I welcome the minister's announcement of additional funding for work to tackle prostitution. Mr Lyon ended up conducting the bill in its passage through the Parliament because of the pressure of work on the justice committees. In commending the bill to members, I point out that there is a great deal of merit in ensuring that, in such situations, a finance minister steps into the breach to conduct the passage of a bill, as that is one way of ensuring that additional funding is made available for issues of concern.
In my speech at stage 1, I indicated to Parliament that I believed that the bill as initially drafted had major problems, many of which were highlighted in the Local Government and Transport Committee's stage 1 report, for which Mr Ewing wants to take credit. Although Mr Rumbles was not fully convinced of the case for there being a higher penalty for the purchaser, the committee agreed unanimously on the vast majority of the recommendations.
I also welcomed the commitments that had been given, in writing by the deputy minister, George Lyon, and in the debate by the minister, Tom McCabe, that many of the committee's concerns would be addressed in amendments at stage 2. In my view, that duly happened. The amendments that the Executive introduced were widely welcomed by committee members and were agreed to. Furthermore, I pointed out that the bill is not a comprehensive attempt at addressing all the problems associated with prostitution. After the election, Parliament should give more consideration to a range of issues associated with
Where the bill can have a positive effect is that, for the first time in Scotland, kerb crawling for the purposes of soliciting for prostitution will be criminalised. Until now, the law applied only to the person selling sexual services in the street—usually a woman. It is only right from the point of view of equity that men should be brought within the remit of the law. The police will be able to use that new provision in supporting communities affected by prostitution, and hopefully it will act as a deterrent to men in the first place. The original wording, which exempted someone loitering for the purposes of soliciting for prostitution if they did so while in a private car has gone—that is welcome, as it was a bizarre concept.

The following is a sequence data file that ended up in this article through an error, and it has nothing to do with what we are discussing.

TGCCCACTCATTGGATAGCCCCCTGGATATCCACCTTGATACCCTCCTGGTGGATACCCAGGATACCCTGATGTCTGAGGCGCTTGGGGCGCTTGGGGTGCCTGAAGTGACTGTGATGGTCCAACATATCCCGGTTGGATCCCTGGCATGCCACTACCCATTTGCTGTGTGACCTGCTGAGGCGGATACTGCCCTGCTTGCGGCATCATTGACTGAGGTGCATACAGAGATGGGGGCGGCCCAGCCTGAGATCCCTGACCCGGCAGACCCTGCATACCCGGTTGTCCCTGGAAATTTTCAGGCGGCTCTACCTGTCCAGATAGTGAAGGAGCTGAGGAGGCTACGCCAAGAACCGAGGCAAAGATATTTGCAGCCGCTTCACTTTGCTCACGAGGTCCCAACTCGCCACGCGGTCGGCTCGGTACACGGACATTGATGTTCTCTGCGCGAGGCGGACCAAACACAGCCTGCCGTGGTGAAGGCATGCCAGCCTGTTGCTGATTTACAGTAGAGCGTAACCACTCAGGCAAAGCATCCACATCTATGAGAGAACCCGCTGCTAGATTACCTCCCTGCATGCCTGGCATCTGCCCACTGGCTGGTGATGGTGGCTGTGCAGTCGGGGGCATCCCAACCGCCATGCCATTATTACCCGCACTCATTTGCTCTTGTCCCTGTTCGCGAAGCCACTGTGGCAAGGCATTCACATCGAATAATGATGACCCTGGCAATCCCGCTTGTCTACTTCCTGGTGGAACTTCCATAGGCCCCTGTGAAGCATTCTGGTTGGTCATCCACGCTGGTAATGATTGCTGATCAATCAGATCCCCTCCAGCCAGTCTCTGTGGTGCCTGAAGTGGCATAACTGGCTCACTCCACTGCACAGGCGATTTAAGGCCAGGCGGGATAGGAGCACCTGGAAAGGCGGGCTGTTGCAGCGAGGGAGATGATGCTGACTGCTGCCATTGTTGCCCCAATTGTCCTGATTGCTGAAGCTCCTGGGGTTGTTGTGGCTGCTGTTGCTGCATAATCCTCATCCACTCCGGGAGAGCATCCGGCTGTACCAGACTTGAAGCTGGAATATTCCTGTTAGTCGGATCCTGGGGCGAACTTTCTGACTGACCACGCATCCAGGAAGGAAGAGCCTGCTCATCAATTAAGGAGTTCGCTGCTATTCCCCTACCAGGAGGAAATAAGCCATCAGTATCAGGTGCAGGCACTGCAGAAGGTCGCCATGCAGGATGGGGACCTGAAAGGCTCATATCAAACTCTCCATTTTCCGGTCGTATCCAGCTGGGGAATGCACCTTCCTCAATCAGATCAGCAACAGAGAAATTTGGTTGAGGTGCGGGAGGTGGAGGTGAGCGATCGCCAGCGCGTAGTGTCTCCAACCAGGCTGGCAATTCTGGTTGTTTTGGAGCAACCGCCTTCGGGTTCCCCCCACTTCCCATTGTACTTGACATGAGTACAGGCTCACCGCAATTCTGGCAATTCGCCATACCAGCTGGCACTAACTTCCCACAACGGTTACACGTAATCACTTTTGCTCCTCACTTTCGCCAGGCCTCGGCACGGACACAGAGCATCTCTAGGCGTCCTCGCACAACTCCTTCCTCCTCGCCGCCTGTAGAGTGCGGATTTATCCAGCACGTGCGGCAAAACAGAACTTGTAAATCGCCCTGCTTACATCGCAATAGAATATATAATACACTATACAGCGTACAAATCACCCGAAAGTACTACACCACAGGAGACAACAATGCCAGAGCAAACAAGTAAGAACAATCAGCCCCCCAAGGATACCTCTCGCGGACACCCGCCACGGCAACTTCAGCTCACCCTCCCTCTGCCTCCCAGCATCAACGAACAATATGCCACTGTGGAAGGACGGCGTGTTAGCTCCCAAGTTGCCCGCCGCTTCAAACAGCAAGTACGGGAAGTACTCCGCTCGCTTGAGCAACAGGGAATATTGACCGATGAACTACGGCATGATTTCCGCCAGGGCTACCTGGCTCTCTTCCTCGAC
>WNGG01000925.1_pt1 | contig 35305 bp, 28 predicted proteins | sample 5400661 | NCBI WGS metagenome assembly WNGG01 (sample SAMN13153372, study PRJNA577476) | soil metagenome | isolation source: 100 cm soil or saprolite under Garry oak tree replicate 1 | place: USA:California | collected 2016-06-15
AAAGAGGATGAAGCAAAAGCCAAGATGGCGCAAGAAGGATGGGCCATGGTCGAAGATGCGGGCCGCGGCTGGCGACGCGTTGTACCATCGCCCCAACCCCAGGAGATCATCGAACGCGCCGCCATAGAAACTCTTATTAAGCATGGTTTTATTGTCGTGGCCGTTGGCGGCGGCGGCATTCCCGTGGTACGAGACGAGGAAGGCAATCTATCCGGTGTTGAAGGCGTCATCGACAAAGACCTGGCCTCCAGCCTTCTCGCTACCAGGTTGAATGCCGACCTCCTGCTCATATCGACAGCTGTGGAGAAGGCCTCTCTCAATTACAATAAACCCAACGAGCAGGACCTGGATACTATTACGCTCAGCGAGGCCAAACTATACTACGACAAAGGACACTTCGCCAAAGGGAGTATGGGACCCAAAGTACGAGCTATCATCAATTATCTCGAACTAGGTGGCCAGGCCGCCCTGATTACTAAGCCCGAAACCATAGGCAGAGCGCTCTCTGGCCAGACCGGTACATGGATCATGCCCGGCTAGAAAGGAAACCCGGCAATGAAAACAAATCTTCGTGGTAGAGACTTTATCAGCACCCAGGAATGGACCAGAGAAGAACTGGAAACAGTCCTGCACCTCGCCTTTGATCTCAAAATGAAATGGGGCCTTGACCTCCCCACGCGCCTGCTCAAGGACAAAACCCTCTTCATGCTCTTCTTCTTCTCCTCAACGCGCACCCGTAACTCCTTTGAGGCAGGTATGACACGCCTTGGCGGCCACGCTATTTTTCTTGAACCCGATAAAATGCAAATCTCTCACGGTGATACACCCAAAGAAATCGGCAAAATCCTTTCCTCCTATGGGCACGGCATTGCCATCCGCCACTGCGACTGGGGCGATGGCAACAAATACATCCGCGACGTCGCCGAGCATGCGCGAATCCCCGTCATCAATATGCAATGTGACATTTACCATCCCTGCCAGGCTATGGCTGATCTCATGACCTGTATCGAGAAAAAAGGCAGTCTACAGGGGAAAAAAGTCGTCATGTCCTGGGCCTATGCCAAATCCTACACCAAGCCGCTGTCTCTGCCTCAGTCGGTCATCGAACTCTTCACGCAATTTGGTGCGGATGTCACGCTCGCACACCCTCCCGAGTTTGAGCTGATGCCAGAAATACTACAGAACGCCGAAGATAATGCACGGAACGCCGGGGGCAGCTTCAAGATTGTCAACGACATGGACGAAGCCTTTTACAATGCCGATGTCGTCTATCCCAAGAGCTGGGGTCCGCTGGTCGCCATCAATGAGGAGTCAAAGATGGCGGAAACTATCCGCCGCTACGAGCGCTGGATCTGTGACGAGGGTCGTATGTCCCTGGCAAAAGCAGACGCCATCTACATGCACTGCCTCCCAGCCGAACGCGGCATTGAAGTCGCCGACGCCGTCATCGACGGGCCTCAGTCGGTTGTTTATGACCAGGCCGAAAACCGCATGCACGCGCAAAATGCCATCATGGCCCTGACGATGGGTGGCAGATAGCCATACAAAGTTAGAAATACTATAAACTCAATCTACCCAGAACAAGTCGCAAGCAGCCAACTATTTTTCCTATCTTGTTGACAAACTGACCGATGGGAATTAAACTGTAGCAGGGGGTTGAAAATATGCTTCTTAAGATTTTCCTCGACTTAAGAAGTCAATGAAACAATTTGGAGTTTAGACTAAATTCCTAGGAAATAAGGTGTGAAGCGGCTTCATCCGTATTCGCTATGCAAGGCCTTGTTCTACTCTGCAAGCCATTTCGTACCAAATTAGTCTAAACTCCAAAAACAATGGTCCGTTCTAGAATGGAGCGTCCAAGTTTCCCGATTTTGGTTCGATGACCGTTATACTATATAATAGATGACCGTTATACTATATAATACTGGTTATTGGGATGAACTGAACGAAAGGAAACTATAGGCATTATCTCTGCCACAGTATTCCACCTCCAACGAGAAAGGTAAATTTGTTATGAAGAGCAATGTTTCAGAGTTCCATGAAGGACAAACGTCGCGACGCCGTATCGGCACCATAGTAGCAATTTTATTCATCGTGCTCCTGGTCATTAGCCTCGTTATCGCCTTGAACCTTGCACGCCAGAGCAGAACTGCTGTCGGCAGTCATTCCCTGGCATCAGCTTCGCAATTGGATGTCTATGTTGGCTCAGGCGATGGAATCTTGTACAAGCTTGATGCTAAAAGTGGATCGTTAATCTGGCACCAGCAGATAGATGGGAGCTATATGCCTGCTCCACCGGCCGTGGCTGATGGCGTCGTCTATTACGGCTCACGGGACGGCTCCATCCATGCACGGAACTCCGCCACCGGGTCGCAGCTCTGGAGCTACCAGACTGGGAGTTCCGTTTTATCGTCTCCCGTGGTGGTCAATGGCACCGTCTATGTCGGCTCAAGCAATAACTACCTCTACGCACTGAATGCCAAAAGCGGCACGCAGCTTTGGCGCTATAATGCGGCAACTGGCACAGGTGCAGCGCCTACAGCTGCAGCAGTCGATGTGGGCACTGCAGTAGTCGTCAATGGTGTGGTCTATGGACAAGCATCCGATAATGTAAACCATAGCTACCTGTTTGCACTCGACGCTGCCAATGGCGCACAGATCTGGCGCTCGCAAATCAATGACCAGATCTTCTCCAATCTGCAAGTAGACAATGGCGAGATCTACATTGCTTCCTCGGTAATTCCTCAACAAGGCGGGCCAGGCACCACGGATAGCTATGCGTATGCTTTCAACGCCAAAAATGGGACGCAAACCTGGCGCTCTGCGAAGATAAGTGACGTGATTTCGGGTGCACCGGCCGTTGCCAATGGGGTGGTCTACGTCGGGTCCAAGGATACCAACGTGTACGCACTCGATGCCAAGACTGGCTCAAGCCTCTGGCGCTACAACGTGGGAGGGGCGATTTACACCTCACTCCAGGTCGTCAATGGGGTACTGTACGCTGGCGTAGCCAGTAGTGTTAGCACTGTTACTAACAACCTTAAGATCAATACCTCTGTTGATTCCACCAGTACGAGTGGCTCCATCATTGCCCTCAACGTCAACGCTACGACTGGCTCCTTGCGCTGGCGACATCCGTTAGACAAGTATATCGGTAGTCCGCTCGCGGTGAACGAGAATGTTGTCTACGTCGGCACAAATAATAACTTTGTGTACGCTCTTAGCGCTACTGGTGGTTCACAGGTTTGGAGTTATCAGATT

The penalties available to the courts have been increased, which is welcome in relation to the purchaser of sexual services. A higher penalty may act as a deterrent to men, in particular, becoming involved in those activities. Hopefully, it will reduce demand. The wider penalties of seizing licences or vehicles should be available to the courts. I welcome the minister's indication that he has been in discussions with the United Kingdom Government over that. Mr Ewing was trying to grandstand with his amendment today. If it had been passed, the whole bill would have been incompatible with the Scotland Act 1998 and could have been struck down. I welcome the minister's response to Mr Ewing.
Diversionary services and support services, including drug rehabilitation, are important. The minister's announcement of additional resources in that regard is welcome. I encourage the Executive to work with the major city authorities to support those services that have a record of success in enabling and supporting women to exit prostitution. The bill is not a comprehensive attempt to resolve all the problems associated with prostitution, but it provides a potential means of protecting communities from the nuisance and alarm caused by street prostitution. By introducing new offences aimed at the person purchasing or seeking to purchase sexual services, the bill removes the inequality whereby men were not criminalised while women were. I support the passage of the bill.